"....I notice that you had no trouble putting all of the blame for this debacle on KPMG and Deloitte despite also having no factual information or legal standing....." Nope, I merely pointed out that they were the parties legally obliged to sort through the books and find errors or fraud, and both did not. It's a matter of public record what their roles were. That's very different to making wild claims of hp trying to pass off bad management as fraud.

Consider this - Meg has a LEGAL OBLIGATION to report any potential fraud. In short, Meg goes to jail if she didn't own up. I've no doubt that the Autonomy bod that exposed the matter had that in mind as well, i.e. if he didn't show the truth to hp then he was liable to go to prison due to his previous position in Autonomy prior to the purchase. But, Meg also has to consider the risk of being sued by ex-Autonomy directors if she makes unsubstantiated claims. That makes me think there has to be something in it or Dr Sir Mike Lynch would be publicly stating his desire to sue her already. It's not like he's short of a penny or two, he can afford the lawyers and any number of trick accountants as special witnesses. Instead, Lynch has just made lots of bluster and accusations of poor management.

"....Sadly, the fertilizer business has higher margins and better prospects...." I bow to your superior experience of male bovine manure seeing as I don't work in that field.

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kb
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Re: Anyone ever heard of due diligence

To anyone who believes the "accounting" BS I have this to say...what about Palm? EDS? If everything a company touches turns to poo poo it ain't the acquisitions, its the COMPANY. The reason HP has been all over the map the last few years if they have no clue what direction they want to go and when a CEO couldn't wave a magic wand and turn them into Apple he'd be canned and another one brought in, see AMD for another example of this stupidity.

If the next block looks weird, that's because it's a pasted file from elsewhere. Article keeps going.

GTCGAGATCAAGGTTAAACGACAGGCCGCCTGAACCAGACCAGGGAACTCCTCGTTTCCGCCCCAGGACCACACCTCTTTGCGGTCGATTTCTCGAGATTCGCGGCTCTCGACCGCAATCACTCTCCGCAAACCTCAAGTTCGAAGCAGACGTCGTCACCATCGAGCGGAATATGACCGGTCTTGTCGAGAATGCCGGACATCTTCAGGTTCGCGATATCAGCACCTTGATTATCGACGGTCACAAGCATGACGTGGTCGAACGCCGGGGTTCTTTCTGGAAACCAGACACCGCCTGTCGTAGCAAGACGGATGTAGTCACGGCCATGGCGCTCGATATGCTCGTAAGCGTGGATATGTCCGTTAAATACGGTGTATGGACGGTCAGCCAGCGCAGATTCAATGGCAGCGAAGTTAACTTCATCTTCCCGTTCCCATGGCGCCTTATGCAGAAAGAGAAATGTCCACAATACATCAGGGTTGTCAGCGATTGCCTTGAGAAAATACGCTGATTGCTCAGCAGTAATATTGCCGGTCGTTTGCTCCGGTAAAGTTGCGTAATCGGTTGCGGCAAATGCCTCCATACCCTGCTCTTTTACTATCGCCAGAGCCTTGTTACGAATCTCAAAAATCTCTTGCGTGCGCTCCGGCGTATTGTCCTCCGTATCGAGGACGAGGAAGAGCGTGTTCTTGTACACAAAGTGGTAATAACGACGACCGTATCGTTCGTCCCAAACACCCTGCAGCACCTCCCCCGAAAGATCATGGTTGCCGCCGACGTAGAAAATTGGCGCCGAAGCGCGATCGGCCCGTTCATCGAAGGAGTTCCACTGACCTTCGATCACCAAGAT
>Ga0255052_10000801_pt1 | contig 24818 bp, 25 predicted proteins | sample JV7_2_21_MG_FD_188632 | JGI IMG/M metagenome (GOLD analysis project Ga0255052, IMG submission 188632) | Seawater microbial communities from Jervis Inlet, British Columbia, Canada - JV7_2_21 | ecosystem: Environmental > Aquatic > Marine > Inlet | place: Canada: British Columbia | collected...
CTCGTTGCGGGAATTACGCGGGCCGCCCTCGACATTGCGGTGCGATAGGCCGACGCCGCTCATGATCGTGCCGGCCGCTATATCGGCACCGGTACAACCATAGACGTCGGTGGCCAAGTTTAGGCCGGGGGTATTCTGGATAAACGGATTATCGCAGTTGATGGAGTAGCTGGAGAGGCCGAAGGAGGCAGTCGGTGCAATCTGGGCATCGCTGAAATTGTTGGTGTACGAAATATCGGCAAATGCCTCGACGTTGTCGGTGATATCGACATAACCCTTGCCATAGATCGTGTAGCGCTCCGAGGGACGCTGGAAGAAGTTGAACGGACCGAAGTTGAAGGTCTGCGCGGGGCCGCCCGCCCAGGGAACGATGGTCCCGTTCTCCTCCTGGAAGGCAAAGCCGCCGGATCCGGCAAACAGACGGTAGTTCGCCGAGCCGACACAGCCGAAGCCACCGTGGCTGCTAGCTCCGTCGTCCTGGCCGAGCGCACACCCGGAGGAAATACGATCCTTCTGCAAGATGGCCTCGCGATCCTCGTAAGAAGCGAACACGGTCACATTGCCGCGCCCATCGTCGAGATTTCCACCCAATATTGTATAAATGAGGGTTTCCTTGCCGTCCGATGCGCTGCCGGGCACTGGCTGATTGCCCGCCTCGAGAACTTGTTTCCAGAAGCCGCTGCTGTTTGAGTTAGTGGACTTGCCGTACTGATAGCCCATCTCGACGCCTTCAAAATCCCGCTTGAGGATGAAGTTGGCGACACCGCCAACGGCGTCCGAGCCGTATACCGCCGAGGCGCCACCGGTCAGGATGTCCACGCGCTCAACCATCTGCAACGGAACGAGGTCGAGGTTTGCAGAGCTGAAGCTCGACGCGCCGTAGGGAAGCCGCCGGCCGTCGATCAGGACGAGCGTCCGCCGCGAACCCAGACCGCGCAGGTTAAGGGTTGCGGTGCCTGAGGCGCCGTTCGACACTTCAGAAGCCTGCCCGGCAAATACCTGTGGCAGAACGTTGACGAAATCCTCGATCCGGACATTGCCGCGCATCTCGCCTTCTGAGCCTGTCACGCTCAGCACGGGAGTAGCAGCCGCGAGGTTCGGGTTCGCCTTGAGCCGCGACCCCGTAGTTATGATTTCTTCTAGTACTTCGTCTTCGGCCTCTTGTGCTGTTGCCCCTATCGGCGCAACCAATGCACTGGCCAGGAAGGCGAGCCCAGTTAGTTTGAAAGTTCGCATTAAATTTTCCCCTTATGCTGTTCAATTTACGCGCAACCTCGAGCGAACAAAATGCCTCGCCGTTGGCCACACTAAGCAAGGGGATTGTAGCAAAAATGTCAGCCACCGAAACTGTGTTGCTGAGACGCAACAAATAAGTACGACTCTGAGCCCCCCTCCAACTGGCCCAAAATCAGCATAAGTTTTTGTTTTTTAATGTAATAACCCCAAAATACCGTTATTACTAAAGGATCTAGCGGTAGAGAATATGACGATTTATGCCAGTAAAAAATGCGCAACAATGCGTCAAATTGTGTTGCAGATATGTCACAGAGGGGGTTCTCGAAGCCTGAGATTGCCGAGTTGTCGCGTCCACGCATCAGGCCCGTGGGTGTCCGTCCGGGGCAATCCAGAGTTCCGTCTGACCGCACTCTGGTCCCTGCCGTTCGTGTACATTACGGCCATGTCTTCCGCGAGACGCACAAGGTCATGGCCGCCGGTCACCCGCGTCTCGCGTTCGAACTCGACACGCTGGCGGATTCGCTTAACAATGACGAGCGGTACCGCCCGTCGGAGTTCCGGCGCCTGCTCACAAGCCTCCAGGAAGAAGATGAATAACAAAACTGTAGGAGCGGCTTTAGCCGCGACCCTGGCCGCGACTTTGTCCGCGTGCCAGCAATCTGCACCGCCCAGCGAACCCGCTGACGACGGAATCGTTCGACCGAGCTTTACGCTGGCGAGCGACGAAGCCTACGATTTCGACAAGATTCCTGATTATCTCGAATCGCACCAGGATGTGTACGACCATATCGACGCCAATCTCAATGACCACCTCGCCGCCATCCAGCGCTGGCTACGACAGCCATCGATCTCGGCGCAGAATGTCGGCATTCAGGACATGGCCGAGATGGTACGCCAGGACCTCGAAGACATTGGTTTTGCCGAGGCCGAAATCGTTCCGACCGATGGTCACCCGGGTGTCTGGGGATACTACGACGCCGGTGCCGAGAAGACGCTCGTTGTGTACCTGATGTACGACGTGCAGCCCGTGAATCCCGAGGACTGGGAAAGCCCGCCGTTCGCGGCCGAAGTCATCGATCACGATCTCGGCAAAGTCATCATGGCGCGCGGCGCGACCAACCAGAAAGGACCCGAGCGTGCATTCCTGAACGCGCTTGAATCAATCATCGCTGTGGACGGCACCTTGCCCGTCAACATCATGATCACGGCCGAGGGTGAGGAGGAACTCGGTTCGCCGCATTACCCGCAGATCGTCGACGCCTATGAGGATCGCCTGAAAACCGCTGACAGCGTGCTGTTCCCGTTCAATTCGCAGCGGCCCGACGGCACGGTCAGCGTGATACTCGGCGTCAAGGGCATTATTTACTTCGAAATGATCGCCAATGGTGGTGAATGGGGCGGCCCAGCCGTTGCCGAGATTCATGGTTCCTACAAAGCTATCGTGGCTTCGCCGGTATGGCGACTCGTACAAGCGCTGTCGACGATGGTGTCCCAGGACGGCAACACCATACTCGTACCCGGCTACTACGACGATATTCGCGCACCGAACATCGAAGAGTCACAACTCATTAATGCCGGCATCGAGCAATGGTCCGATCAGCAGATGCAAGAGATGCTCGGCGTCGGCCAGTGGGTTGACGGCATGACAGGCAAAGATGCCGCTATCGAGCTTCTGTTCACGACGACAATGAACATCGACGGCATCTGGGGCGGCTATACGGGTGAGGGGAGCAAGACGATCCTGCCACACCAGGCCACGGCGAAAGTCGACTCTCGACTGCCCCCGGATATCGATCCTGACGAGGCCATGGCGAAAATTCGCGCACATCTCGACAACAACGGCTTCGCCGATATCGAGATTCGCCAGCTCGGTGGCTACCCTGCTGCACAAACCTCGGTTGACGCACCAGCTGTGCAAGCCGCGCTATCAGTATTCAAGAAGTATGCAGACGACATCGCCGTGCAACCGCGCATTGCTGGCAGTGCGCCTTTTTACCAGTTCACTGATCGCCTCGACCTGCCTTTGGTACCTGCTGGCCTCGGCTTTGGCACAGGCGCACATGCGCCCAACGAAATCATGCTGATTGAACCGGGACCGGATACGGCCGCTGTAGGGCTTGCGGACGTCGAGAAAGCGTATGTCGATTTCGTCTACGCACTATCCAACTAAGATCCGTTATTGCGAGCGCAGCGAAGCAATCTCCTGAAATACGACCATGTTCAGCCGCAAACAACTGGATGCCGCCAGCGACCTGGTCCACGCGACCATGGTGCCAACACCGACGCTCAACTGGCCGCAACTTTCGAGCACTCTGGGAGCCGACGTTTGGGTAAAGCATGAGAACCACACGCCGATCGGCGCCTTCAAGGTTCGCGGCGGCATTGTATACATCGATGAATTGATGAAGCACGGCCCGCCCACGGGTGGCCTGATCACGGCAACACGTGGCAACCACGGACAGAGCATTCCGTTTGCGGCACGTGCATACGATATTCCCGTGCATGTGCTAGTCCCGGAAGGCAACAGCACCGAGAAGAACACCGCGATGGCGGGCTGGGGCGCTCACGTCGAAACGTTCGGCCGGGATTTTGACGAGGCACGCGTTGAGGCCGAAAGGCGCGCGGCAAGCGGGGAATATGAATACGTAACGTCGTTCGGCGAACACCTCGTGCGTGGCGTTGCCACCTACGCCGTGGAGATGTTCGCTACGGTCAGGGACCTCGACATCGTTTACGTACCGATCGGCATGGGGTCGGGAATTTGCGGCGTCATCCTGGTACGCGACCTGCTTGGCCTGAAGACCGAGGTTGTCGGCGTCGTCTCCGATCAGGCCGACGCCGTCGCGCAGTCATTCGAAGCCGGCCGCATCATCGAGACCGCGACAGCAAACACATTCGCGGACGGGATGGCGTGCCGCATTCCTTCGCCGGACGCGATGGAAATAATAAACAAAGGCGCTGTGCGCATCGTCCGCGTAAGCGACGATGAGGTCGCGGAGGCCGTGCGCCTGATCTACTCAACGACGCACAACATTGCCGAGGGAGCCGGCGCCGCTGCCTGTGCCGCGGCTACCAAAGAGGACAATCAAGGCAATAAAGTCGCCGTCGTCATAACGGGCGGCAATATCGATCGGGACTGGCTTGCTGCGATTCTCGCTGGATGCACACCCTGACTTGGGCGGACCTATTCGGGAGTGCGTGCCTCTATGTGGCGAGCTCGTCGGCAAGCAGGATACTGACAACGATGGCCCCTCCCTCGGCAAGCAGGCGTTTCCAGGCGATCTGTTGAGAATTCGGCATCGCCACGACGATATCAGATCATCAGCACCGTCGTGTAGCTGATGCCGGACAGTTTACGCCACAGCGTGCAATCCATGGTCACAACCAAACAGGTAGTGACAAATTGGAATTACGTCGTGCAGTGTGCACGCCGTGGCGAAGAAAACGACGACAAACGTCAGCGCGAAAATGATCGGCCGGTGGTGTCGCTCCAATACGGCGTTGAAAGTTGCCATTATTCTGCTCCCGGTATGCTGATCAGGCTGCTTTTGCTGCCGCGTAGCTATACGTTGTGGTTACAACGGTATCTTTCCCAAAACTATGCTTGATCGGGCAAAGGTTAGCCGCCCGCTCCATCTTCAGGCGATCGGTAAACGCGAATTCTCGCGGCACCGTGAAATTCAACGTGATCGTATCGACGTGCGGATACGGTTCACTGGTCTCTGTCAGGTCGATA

I have NO doubt that a 2+ year investigation will turn up jack and squat, but by then the ones that would have gotten the blame for throwing away another pile of money will be out the door. At the end of the day with both HP and AMD there is only ONE place to lay the blame, and that is incompetent boards.

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Re: Anyone ever heard of due diligence

Jesus, what are you, four years old? the guy made it very clear, even explained what goodwill IS which should be pretty damned obvious if you have goodwill ABOVE the actual value of the corporation itself there is a serious problem, yet you seem to act like these concrete facts are some kind of smokescreen...WTF?

For a company to pay 5.5 BILLION more than the company was worth and then try to blame that on accounting? I'm sorry, this isn't Enron, no way to cook the books THAT much without even a first year accountant catching that. Their explanation is simply beyond belief. They would have to be the most incompetent company on the planet (possible) PLUS have not one but TWO accounting firms that would be willing to risk the destruction of their firms and even serious jail time to cover up the fraud, or again they would have had to magically pick the absolute most clueless and incompetent accounting firm ON THE PLANET who just so happen to be as completely clueless as the firm hired by Autonomy.

The set of circumstances required for this to truly be a case of fraud on this scale are simply beyond the plausible, especially when you are talking about a company with a proven undeniable track record of massively overpaying for companies.